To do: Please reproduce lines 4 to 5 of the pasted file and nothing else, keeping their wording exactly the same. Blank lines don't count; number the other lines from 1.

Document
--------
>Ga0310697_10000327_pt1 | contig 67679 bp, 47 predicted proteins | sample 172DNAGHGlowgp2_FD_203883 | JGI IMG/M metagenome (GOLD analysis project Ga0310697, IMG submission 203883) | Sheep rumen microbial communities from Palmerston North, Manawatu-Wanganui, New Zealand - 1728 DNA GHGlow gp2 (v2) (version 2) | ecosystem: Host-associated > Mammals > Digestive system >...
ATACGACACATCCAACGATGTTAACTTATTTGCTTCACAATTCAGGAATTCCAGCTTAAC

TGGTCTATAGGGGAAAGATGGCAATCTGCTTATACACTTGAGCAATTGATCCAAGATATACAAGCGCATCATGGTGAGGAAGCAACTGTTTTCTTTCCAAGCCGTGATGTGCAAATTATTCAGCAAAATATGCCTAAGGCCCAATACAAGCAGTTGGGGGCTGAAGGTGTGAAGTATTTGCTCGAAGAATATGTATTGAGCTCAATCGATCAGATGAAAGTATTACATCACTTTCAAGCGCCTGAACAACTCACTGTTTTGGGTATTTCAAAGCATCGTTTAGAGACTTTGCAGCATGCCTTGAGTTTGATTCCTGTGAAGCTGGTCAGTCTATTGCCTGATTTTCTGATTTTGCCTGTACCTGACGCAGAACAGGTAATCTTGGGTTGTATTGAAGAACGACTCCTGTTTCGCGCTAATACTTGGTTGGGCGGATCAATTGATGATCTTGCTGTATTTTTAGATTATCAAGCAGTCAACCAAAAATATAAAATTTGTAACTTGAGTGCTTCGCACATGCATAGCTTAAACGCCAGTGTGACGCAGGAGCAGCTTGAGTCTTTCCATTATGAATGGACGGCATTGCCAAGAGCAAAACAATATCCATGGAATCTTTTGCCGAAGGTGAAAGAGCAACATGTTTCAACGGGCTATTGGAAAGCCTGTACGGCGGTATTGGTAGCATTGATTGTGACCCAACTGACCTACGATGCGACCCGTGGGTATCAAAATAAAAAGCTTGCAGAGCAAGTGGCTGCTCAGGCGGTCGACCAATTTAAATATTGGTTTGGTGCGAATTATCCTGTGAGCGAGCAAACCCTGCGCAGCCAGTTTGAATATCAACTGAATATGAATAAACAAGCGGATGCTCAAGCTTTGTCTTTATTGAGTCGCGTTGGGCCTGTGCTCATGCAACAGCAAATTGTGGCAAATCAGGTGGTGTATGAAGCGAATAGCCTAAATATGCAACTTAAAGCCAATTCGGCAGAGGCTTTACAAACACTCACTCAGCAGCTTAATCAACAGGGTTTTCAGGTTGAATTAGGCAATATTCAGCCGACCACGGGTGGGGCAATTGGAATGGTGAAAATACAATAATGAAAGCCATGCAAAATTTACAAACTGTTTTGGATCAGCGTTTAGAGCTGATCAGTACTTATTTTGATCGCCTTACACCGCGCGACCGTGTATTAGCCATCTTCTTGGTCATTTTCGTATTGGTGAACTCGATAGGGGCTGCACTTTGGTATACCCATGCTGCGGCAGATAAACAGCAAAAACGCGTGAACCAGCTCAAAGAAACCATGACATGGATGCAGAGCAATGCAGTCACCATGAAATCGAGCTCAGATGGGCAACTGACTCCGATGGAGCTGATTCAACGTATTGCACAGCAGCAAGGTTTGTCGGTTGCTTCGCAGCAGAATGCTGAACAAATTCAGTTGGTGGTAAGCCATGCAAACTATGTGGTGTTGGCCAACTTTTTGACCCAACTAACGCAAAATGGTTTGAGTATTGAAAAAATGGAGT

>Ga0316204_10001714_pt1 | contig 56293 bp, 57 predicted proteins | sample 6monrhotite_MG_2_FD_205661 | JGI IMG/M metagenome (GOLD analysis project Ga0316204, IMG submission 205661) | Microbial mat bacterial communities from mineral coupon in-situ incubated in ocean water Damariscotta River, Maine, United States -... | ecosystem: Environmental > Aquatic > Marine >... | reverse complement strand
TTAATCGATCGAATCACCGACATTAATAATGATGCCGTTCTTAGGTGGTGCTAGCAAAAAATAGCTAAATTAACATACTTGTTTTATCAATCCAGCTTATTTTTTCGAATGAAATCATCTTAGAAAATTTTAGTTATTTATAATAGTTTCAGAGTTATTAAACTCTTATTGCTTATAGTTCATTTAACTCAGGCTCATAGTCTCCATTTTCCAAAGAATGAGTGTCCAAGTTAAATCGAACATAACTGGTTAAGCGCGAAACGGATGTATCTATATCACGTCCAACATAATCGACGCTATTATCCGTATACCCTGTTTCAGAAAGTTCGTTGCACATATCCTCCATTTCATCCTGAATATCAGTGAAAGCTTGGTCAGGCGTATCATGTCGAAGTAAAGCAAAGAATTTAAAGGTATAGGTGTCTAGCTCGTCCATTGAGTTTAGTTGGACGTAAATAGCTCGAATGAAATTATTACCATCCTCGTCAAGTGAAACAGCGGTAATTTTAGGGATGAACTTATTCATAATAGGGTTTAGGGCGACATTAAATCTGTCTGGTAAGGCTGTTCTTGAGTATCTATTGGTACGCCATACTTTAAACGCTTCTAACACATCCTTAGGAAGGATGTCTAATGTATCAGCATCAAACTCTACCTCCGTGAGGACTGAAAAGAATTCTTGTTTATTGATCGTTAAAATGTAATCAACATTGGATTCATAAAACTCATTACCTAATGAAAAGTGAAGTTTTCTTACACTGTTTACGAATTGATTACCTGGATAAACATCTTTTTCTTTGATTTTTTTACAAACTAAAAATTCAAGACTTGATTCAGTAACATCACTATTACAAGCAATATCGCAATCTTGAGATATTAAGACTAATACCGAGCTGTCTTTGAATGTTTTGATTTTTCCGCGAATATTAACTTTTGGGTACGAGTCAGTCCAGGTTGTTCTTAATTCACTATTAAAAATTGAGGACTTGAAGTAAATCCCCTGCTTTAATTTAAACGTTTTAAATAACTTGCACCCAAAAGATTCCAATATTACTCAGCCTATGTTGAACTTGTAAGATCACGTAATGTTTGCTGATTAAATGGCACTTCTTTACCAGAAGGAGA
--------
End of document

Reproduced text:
>Ga0316204_10001714_pt1 | contig 56293 bp, 57 predicted proteins | sample 6monrhotite_MG_2_FD_205661 | JGI IMG/M metagenome (GOLD analysis project Ga0316204, IMG submission 205661) | Microbial mat bacterial communities from mineral coupon in-situ incubated in ocean water Damariscotta River, Maine, United States -... | ecosystem: Environmental > Aquatic > Marine >... | reverse complement strand
TTAATCGATCGAATCACCGACATTAATAATGATGCCGTTCTTAGGTGGTGCTAGCAAAAAATAGCTAAATTAACATACTTGTTTTATCAATCCAGCTTATTTTTTCGAATGAAATCATCTTAGAAAATTTTAGTTATTTATAATAGTTTCAGAGTTATTAAACTCTTATTGCTTATAGTTCATTTAACTCAGGCTCATAGTCTCCATTTTCCAAAGAATGAGTGTCCAAGTTAAATCGAACATAACTGGTTAAGCGCGAAACGGATGTATCTATATCACGTCCAACATAATCGACGCTATTATCCGTATACCCTGTTTCAGAAAGTTCGTTGCACATATCCTCCATTTCATCCTGAATATCAGTGAAAGCTTGGTCAGGCGTATCATGTCGAAGTAAAGCAAAGAATTTAAAGGTATAGGTGTCTAGCTCGTCCATTGAGTTTAGTTGGACGTAAATAGCTCGAATGAAATTATTACCATCCTCGTCAAGTGAAACAGCGGTAATTTTAGGGATGAACTTATTCATAATAGGGTTTAGGGCGACATTAAATCTGTCTGGTAAGGCTGTTCTTGAGTATCTATTGGTACGCCATACTTTAAACGCTTCTAACACATCCTTAGGAAGGATGTCTAATGTATCAGCATCAAACTCTACCTCCGTGAGGACTGAAAAGAATTCTTGTTTATTGATCGTTAAAATGTAATCAACATTGGATTCATAAAACTCATTACCTAATGAAAAGTGAAGTTTTCTTACACTGTTTACGAATTGATTACCTGGATAAACATCTTTTTCTTTGATTTTTTTACAAACTAAAAATTCAAGACTTGATTCAGTAACATCACTATTACAAGCAATATCGCAATCTTGAGATATTAAGACTAATACCGAGCTGTCTTTGAATGTTTTGATTTTTCCGCGAATATTAACTTTTGGGTACGAGTCAGTCCAGGTTGTTCTTAATTCACTATTAAAAATTGAGGACTTGAAGTAAATCCCCTGCTTTAATTTAAACGTTTTAAATAACTTGCACCCAAAAGATTCCAATATTACTCAGCCTATGTTGAACTTGTAAGATCACGTAATGTTTGCTGATTAAATGGCACTTCTTTACCAGAAGGAGA